Living Color is the first book to investigate the social history of skin color from prehistory to the present, showing how our body’s most visible trait influences our social interactions in profound and complex ways. In a fascinating and wide-ranging discussion, Nina G. Jablonski begins with the biology and evolution of skin pigmentation, explaining how skin color changed as humans moved around the globe. She explores the relationship between melanin pigment and sunlight, and examines the consequences of rapid migrations, vacations, and other lifestyle choices that can create mismatches between our skin color and our environment. Richly illustrated, this book explains why skin color has come to be a biological trait with great social meaning— a product of evolution perceived by culture. It considers how we form impressions of others, how we create and use stereotypes, how negative stereotypes about dark skin developed and have played out through history—including being a basis for the transatlantic slave trade. Offering examples of how attitudes about skin color differ in the U.S., Brazil, India, and South Africa, Jablonski suggests that a knowledge of the evolution and social importance of skin color can help eliminate color-based discrimination and racism.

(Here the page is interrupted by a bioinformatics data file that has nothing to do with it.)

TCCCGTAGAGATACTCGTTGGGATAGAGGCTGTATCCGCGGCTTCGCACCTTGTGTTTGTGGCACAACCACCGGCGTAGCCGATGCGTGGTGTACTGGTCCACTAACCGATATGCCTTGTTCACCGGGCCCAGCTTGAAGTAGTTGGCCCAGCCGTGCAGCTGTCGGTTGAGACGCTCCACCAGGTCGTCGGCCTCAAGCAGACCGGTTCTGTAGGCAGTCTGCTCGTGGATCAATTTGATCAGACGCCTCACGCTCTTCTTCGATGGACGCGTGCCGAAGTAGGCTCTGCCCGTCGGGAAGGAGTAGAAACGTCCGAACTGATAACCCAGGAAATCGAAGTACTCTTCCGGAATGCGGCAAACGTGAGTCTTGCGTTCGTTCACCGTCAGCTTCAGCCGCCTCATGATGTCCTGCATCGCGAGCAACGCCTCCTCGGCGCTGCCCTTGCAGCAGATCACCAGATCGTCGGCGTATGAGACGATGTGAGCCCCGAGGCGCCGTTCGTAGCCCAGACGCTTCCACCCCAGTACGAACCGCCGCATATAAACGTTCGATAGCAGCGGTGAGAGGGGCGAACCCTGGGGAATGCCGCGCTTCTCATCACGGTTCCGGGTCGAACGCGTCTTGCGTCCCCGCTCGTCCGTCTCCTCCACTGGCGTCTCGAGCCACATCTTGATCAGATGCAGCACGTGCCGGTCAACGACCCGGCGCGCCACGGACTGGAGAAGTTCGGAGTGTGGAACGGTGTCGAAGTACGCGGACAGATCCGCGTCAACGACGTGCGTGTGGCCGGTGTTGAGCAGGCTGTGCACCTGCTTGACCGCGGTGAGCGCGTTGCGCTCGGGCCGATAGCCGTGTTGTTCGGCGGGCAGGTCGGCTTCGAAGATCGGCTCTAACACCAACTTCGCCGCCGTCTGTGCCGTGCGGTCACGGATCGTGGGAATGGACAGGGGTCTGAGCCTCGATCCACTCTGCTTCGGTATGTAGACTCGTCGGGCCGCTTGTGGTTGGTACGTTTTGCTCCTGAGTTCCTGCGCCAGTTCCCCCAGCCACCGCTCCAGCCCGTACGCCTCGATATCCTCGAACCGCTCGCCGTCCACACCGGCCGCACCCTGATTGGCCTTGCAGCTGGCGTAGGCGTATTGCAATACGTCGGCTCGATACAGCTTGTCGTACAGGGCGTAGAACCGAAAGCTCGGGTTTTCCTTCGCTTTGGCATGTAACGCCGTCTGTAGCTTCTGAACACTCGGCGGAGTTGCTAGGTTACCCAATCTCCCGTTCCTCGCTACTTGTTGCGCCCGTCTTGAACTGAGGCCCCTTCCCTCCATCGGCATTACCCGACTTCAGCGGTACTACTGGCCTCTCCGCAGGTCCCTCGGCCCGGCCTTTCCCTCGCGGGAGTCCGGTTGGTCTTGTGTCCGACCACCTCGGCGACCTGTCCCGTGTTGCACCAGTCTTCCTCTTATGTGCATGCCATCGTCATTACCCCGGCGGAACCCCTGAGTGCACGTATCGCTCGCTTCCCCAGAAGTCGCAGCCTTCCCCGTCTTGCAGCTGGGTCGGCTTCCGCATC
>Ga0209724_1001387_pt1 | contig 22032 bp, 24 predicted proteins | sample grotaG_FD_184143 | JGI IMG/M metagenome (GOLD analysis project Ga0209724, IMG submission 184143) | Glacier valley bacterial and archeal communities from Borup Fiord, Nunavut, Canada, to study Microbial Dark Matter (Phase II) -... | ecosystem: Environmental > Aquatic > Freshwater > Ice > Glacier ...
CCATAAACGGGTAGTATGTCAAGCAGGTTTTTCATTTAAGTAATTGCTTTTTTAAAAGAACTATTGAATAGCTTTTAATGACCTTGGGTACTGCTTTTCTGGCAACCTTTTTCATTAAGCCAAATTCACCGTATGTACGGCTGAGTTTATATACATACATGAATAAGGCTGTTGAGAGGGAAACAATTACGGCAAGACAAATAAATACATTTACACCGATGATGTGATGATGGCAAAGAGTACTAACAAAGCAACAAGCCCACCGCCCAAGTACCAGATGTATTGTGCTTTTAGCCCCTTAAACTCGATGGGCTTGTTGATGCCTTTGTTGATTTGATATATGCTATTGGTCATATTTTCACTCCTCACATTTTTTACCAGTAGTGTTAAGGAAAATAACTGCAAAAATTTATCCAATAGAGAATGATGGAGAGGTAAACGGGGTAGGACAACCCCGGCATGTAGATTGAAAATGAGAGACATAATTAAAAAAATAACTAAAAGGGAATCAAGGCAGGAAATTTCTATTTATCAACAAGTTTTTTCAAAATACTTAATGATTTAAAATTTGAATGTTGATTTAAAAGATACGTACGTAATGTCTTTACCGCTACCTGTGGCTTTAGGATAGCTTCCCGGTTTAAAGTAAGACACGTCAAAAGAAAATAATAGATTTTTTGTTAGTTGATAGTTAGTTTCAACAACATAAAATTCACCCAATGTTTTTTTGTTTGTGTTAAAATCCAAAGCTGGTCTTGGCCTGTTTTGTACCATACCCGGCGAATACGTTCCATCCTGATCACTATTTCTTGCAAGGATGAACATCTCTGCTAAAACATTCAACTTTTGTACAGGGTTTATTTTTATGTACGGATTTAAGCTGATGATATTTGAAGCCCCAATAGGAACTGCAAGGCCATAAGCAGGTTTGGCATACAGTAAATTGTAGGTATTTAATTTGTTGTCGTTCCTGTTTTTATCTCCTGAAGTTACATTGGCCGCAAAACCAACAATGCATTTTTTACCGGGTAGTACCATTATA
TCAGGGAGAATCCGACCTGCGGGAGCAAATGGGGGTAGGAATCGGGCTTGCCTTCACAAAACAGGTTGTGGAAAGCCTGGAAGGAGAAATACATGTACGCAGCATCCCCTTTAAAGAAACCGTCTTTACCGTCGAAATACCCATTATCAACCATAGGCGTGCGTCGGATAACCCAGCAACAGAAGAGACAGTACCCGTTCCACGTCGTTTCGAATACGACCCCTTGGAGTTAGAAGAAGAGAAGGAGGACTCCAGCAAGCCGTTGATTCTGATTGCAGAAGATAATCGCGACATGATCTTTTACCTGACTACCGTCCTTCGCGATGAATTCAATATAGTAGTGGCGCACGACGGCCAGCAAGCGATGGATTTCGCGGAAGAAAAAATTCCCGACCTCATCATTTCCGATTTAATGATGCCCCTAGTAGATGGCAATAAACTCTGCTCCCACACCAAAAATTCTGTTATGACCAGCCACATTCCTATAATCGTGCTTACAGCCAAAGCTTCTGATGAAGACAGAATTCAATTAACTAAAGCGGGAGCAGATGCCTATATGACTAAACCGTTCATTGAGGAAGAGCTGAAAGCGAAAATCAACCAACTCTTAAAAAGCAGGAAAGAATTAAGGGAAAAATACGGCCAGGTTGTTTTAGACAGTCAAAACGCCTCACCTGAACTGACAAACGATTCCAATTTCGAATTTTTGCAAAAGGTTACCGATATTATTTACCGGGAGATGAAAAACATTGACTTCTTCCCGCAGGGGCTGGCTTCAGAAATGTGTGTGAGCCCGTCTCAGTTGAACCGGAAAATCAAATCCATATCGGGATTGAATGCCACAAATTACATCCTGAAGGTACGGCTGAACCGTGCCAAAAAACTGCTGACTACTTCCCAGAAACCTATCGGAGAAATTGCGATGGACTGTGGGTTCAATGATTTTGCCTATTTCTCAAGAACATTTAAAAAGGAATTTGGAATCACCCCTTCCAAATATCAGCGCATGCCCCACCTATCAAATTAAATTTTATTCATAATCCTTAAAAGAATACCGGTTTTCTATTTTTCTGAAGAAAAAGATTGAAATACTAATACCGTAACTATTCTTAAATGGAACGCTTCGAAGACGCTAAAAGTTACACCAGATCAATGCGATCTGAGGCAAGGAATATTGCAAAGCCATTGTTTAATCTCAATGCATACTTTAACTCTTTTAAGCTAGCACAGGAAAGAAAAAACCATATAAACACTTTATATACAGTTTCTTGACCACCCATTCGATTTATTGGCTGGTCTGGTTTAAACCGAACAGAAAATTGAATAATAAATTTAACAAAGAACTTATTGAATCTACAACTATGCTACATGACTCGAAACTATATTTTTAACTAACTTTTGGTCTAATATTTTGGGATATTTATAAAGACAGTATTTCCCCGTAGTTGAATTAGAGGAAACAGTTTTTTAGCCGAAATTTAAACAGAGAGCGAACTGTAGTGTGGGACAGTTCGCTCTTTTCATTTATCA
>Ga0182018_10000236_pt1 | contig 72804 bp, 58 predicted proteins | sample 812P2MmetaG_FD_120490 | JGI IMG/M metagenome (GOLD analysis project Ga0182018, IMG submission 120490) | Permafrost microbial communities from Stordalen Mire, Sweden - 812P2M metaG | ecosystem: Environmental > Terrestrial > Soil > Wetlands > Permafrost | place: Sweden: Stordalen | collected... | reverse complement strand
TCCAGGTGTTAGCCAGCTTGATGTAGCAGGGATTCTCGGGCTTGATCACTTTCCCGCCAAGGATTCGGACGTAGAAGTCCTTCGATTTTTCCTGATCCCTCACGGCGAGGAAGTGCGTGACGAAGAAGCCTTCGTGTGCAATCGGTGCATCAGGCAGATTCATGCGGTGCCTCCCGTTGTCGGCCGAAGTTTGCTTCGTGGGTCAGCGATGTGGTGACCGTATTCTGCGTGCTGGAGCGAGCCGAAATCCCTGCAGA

A widely influential book--revised to reveal racial privilege at work in the 21st century.